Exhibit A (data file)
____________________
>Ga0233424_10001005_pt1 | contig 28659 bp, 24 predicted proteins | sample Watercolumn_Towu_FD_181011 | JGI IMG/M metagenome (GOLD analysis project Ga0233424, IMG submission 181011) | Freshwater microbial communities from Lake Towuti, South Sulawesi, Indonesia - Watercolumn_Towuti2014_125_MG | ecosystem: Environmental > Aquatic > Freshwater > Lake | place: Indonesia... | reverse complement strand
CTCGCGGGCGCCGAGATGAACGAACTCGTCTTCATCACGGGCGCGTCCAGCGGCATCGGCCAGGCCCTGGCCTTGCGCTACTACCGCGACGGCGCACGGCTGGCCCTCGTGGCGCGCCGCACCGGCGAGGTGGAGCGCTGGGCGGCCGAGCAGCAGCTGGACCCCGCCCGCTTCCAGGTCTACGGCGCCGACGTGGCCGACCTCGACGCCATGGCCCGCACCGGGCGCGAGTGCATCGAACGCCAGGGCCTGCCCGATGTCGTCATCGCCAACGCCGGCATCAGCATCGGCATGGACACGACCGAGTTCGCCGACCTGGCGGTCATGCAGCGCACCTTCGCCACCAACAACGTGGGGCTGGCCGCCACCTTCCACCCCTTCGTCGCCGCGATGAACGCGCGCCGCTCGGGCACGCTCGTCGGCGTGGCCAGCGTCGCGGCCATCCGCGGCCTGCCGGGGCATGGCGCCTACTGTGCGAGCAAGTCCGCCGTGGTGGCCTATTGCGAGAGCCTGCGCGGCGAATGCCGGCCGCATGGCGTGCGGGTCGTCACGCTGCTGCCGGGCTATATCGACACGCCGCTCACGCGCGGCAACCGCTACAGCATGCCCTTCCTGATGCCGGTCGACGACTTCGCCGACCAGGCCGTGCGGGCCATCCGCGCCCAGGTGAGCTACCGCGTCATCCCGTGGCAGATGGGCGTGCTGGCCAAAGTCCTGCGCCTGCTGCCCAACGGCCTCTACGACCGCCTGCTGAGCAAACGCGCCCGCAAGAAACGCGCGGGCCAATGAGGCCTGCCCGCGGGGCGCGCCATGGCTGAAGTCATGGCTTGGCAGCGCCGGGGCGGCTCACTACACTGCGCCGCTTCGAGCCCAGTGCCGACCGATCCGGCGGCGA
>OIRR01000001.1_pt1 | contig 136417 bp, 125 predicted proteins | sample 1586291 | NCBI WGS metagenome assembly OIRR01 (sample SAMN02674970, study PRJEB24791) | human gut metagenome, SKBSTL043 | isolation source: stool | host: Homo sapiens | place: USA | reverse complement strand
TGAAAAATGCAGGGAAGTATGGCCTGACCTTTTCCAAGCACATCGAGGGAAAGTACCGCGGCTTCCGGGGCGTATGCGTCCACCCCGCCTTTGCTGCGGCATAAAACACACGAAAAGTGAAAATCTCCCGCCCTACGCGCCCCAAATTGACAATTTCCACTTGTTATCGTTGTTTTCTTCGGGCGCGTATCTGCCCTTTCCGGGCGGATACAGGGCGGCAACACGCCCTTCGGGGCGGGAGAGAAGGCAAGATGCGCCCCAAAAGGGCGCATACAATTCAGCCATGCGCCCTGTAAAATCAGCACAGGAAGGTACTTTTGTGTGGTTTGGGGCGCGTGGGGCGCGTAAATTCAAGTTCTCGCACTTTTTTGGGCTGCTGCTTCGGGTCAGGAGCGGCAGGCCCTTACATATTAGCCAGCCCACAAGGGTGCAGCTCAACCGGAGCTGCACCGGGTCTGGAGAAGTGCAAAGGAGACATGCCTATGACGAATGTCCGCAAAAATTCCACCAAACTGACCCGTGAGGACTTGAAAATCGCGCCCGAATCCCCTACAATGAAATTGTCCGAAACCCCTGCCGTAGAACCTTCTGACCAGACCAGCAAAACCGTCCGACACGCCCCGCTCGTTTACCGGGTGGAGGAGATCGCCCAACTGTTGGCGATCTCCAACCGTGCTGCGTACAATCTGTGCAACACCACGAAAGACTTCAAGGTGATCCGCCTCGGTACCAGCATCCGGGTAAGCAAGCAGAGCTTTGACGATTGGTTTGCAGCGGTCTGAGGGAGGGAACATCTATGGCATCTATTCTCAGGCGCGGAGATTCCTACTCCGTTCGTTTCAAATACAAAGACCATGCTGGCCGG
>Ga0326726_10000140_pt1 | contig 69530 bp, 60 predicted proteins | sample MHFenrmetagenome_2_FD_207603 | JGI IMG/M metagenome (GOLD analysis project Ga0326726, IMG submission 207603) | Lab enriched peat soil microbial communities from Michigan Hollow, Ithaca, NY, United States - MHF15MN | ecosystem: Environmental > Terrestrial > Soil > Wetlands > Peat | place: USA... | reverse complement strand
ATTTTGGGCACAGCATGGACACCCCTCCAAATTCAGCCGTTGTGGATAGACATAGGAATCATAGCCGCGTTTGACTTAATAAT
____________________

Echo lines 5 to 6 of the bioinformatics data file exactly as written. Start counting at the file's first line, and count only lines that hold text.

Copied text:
>Ga0326726_10000140_pt1 | contig 69530 bp, 60 predicted proteins | sample MHFenrmetagenome_2_FD_207603 | JGI IMG/M metagenome (GOLD analysis project Ga0326726, IMG submission 207603) | Lab enriched peat soil microbial communities from Michigan Hollow, Ithaca, NY, United States - MHF15MN | ecosystem: Environmental > Terrestrial > Soil > Wetlands > Peat | place: USA... | reverse complement strand
ATTTTGGGCACAGCATGGACACCCCTCCAAATTCAGCCGTTGTGGATAGACATAGGAATCATAGCCGCGTTTGACTTAATAAT